By John Manley
LOUISVILLE, Ky. — "Good horses make good jockeys," John Murtagh said.
If Murtagh needed any reminding, Kalanisi refreshed his memory less than two minutes after they crossed the finish line first in the Breeders’ Cup Turf at Churchill Downs last weekend.
Murtagh had just concluded a TV interview on horseback and was preparing to return to the winner’s circle with his steed when Kalanisi remembered the location of the gap to the stable area, a passage he had taken each morning for the last week after his morning gallop.
The Irish-bred colt’s sudden move caught Murtagh unaware and the jockey came out of his saddle. Luckily, he landed on his feet and was soon hoisted back onto Kalanisi’s back, looking good once again. And how good he looked coming down the lane.
Kalanisi, owned by the Aga Khan, had been reserved well off the pace throughout the first mile of the 12-furlong race. He was seventh with a quarter mile to run and fourth straightening for home.
Never miss an issue of The Irish Echo
Subscribe to one of our great value packages.
Murtagh, still down on the hedge, brought Kalanisi out for clear sailing, pumping and slashing all the while. The 4-year-old colt made Murtagh look suitable for framing, lunging closer to the leader, Quiet Resolve, with each stride, the finish line in danger of appearing a moment too soon.
But the wire stayed fixed far enough down the lane for Kalanisi to pass his rivals with time enough to spare, a half-length’s margin left between himself and Quiet Resolve, with John’s Call another half-length back in third.
Irish-breds Montjeu and Manndar gave disappointing accounts of themselves, placing seventh and eighth, respectively. Subtle Power, also foaled in Ireland, was 10th. Fruits of Love, owned by Michael Doyle of Killybegs, Co. Donegal, broke in the air and was never prominent, finishing 11th.
With Kalanisi’s triumph lodged squarely in the frontal lobe, the appearance of Giant’s Causeway surging in similar fashion, one-half hour later in the Classic, brought about visions of deja vu.
It might have been better termed deja voodoo.
The Aidan O’Brien trainee closed to be on even terms with Tiznow less than 200 yards from the finish. Reasonable minds might have concluded that with the momentum belonging to Giant’s Causeway, he would prevail, with Tiznow grudgingly accepting the lesser laurels with a hearty pat on the shoulder for a job well done.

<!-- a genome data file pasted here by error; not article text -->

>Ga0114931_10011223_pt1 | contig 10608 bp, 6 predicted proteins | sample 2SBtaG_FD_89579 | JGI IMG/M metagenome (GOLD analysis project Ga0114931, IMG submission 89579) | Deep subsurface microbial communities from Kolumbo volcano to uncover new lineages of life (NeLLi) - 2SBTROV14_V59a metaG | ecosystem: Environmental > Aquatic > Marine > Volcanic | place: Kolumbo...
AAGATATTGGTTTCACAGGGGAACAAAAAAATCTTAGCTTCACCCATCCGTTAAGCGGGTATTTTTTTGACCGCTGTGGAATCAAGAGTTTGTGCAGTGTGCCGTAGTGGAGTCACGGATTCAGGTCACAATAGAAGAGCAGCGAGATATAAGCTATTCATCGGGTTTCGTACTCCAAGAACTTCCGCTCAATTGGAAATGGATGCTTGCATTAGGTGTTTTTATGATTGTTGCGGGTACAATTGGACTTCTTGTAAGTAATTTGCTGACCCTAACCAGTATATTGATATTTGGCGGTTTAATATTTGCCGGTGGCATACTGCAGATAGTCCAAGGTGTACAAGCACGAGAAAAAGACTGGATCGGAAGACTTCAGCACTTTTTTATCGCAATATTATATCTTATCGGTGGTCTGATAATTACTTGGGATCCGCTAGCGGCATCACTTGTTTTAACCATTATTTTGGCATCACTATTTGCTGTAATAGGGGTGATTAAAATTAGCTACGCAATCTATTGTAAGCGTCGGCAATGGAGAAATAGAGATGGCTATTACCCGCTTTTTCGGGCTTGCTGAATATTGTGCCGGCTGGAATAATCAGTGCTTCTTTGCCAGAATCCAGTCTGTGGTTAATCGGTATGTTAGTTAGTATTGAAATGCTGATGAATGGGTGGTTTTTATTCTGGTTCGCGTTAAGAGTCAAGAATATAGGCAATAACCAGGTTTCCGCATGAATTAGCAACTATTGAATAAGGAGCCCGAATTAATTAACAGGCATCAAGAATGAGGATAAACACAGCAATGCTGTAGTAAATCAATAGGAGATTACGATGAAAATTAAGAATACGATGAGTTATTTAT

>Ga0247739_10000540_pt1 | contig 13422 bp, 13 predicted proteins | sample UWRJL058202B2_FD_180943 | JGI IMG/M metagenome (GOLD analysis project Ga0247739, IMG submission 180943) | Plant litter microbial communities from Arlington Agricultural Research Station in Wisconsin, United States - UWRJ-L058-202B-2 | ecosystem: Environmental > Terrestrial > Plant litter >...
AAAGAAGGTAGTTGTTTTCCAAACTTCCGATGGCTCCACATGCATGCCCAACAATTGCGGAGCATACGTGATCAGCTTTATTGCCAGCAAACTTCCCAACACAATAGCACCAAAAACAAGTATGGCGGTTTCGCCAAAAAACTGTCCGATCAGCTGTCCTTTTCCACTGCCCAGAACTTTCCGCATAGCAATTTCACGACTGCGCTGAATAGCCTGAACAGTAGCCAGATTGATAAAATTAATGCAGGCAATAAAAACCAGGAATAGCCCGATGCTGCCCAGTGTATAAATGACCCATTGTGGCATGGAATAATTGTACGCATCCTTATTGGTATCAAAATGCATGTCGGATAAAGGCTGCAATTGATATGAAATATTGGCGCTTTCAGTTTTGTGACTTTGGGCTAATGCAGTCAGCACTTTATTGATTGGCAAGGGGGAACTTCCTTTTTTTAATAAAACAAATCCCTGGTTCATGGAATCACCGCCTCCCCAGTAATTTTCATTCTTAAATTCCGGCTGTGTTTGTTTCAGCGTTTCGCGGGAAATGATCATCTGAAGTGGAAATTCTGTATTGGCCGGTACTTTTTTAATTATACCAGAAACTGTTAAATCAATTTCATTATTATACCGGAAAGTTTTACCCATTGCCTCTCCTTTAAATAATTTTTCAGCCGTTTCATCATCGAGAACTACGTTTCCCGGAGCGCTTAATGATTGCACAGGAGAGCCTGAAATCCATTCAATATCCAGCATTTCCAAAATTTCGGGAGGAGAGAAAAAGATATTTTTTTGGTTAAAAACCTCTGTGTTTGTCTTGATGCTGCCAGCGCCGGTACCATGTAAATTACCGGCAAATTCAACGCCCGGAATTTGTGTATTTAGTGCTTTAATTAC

But Tiznow and Chris McCarron were having none of that. We’ll see how Tiznow comes back to the races this winter, but if he appears to be lacking heart, it’s because he left it on the Churchill track with dusk settling in.
Tiznow held off Giant’s Causeway by a neck to win the race that was heralded as Fusaichi Pegasus’ swan song. Instead, the fat lady sang for Fusaichi, as he finished an off-key sixth.
"I thought I was going to win, but Chris just had a little more horse," said Kinane. "I’m so proud of my colt. He’s just an amazing horse."
Pine Dance and Pat Smullen placed 10th in the Classic. Trainer Dermot Weld said afterward that the colt’s next assignment may be the Japan Cup Dirt at Tokyo Racecourse on Nov. 25.
Trainer Niall O’Callaghan’s Guided Tour came in 12th after an especially rough trip.
A pair of Irish-bred colts gave their connections reason to circle the first Saturday of May on their calendars.
Street Cry ran third in the Juvenile as the 5-1 third choice, while Turnberry Isle, dismissed at 48-1, closed well down the stretch to finish sixth.
Street Cry was Eoin Harty’s first Breeders’ Cup starter. Although he mastered his California nemesis, Flame Thrower, he couldn’t gain on Macho Uno in the stretch.
Plans are for the Godolphin operation to send Street Cry to Dubai to prep for the Kentucky Derby under S’ed bin Suroor. Harty will be off to Dubai some time this winter to begin overseeing Godolphin’s 2001 2-year-old crop.
Turnberry Isle’s pedigree served him well in his first dirt effort. The Deputy Minister colt made up six lengths on the leaders in the lane and looked comfortable with the surface under Kinane. Trainer Aidan O’Brien said that the Derby will be under consideration for Turnberry Isle in 2001.
The afternoon began with shockers in the Distaff and Juvenile Fillies before War Chant put some money back into the punters’ wallets in the Mile.
Crimplene looked ready to surge to the fore in the Distaff, but the Irish-bred filly’s reserves were spent and she soldiered on to a fourth-place finish behind 55-1 Spain.
Caressing then won the Juvenile Fillies at 47-1. Owner Carl Pollard credited Irish bloodstock agent Mike Ryan for the astute purchase of Caressing as a yearling.
Indian Lodge had been doubtful for the Mile, his connections concerned by the firmness of the ground. Their doubts proved well-founded. The Irish-bred finished 13th and next-to-last under Pat Eddery.
Tipperary native Jamie Spencer’s first Breeders’ Cup ride was lost coming out of the gate when Arkadian Hero’s antics in the stall cost him ground to his rivals. He ran last.
Trainer Kiaran McLaughlin received a sixth-place finish from Altibr, while Pat Gallagher’s Walkslikeaduck walked home in 12th place.
Petrushka disappointed as the 7-5 favorite in the Filly & Mare Turf. Teamed with Murtagh, she put in a run similar to Kalanisi’s, but without the late flourish. She finished fourth, almost four lengths behind Perfect Sting.
"She was never really traveling well today," Murtagh said. "Usually, she is very generous, but she just never kicked it in today."
The two other Irish-breds in the Filly & Mare Turf, Caffe Latte and Goldamix, kept each other company, with only a nose separating their ninth- and 10th-place finishes, respectively.